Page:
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Selma Blair recently shared an update on her health, revealing that her MS is in remission and how she manages living with chronic pain from Ehlers-Danlos syndrome. Gilbert Flores/Variety via Getty Images
  • Actress Selma Blair recently spoke about her health via her Instagram account.
  • She stated that she is currently in remission from MS.
  • However, she does have pain from a genetic condition called Ehlers-Danlos syndrome.
  • Ehlers-Danlos syndrome is a connective tissue disorder that affects how the body produces collagen.
  • The primary way to treat it is by making the surrounding muscles stronger.

On January 29, 2024, actress Selma Blair posted a video to her Instagram account updating her fans on the current state of her health.

In the video, Blair revealed that she is in remission from multiple sclerosis (MS).

MS is an autoimmune inflammatory disease in which the body’s immune system attacks the protective covering of nerve cells leading to symptoms like pain, fatigue, and loss of muscle coordination.

However, while Blair said her MS is “fine,” she does experience daily pain from another condition known as Ehlers-Danlos syndrome (EDS).

“I hurt all the time,” the Legally Blonde star declared.

“I say that only for you people that hurt also,” she continued. “Like, I get it.”

Blair went on to talk about how aging complicates matters because it “hurts” and “you have to stretch. But for me, it’s hard to stretch because the Ehlers-Danlos.”

Explaining how EDS affects her, she said, “So, the Ehlers-Danlos makes me really, really, really stiff because I’ll pull my muscles too easily, and then they’re like slack and sit there. So I get some injuries.”

However, the actress appeared to be keeping a positive attitude about her health, saying, “This is nothing that’s like horrible, scary stuff or anything. It’s just like one of those extra things that turns into a chronic thing, and you have to watch because people think stretching’s so good for you, and I’m technically not allowed to stretch because I’m always stretching.”

According to Dr. Jeremy Ousey, a musculoskeletal specialist podiatrist and owner of Keep On Your Feet in Swansea, United Kingdom, EDS is a connective tissue disorder.

“It causes issues with how collagen is formed in the body, and basically means that the bits that hold us together are more stretchy than they should be,” he explained.

Ousey said there are many types of EDS and sub-types within those types.

Dr. James Barsi, pediatric orthopedic surgeon at Stony Brook Children’s Hospital in Stony Brook, New York, stated that Ehlers-Danlos syndrome typically causes increased skin looseness and joint hypermobility.

“Their joints are looser than they should be and are thought of as being ‘double-jointed,'” he said. “This is often associated with frequent joint dislocations and joint pain.”

To further explain what EDS is like, Ousey made an analogy that will be familiar to anyone who has shopped for furniture at an Ikea store.

“You know when you buy flatpack furniture, and it says, ‘Don’t do all the screws up tightly until you’ve put it all together,’ and then you do the screws up a bit but forget to tighten them before you lift the furniture off of the ground, and then it’s super wobbly?” he asked.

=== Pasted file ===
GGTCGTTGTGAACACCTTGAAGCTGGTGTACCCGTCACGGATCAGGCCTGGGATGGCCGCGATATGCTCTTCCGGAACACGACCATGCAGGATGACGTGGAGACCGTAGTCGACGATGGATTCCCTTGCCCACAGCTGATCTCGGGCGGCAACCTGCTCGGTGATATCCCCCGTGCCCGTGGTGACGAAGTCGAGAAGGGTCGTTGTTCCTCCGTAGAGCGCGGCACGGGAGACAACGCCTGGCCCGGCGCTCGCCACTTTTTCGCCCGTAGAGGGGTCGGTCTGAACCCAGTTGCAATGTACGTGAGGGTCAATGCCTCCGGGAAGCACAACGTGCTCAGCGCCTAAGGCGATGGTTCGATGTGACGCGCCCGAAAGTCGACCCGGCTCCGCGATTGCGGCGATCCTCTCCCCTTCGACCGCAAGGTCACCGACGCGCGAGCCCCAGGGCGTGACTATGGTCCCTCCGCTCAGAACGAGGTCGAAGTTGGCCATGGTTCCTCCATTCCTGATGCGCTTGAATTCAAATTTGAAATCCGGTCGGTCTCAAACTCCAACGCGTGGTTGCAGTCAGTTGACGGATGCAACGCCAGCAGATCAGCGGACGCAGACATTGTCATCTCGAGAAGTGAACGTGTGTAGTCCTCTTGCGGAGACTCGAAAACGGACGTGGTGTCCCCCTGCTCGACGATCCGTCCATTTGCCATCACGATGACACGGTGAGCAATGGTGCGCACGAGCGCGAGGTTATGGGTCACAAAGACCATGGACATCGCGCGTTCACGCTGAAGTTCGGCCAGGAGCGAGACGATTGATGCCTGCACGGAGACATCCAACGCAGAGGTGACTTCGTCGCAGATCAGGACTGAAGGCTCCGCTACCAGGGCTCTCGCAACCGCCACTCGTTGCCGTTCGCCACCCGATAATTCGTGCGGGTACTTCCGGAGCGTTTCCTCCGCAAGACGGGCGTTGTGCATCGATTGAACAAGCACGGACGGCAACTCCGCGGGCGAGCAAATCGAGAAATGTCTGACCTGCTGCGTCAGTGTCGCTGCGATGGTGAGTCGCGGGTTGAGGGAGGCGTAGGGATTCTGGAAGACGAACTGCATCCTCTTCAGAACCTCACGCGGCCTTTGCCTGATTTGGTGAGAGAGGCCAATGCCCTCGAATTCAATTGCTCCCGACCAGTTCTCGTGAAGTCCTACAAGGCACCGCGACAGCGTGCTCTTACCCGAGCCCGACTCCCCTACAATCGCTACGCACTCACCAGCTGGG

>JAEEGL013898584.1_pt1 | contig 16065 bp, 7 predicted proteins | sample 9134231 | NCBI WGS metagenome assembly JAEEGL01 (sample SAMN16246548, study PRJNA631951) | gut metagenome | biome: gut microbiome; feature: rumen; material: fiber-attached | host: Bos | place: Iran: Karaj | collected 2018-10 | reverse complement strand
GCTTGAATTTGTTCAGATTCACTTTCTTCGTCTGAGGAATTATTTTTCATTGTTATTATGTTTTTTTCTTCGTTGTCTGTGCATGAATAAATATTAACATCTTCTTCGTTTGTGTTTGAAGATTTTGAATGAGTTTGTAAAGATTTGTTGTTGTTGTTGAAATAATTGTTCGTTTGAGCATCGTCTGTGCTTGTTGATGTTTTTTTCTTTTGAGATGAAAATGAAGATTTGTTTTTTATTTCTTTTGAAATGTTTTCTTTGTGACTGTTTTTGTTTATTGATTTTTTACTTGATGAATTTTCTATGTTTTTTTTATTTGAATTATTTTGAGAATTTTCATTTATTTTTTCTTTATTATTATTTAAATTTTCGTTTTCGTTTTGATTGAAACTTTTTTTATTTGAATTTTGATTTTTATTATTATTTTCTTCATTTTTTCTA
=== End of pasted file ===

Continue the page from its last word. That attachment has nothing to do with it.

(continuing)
Unlike with a piece of furniture, we can’t tighten up the screws (make the ligaments less flexible), said Ousey.

Barsi further noted that the skin can also be affected, so it might show signs of looseness like stretch marks and poor wound healing.

“The more concerning symptoms involve increased fragility to the blood vessels,” he added. “This can lead to easy bruising, varicose veins, aneurysms, and spontaneous arterial rupture.”

While EDS is a genetic disorder, its causes are not yet understood. “EDS cannot be prevented from occurring and often goes undiagnosed for people,” stated Ousey.

He noted, however, that there is a potential for EDS to affect the vascular system, putting people at greater risk for rupturing blood vessels or having increased blood loss in the case of an emergency. This makes screening and proper diagnosis important.

“A genetics consult should be considered in patients with hypermobile joints, positive family history, or recurrent dislocations,” added Barsi.

“Treatment can be challenging but often involves a team approach and physical therapy to strengthen the muscles surrounding the joints,” he said. Making the muscles stronger allows them to take up some of the supportive functions that the ligaments would normally provide.

“Participation in support groups such as the Ehlers-Danlos National Foundation can help with the psychosocial issues around care,” Barsi concluded.

Actress Selma Blair, who has previously spoken of living with MS, has revealed via her Instagram account that she is also living with the pain of Ehlers-Danlos syndrome, a genetically based connective tissue disorder.

People with this condition can experience symptoms like loose skin and joint hypermobility.

Experts say treatment for EDS involves strengthening the surrounding muscles so they can take up some of the work that would normally be done by the ligaments.

If you have hypermobile joints or a history of EDS in your family or you experience recurrent dislocations, it is a good idea to obtain a genetics consult.

Getting a diagnosis is especially important because EDS can potentially affect the vascular system leading to a greater risk of rupturing blood vessels or having increased blood loss.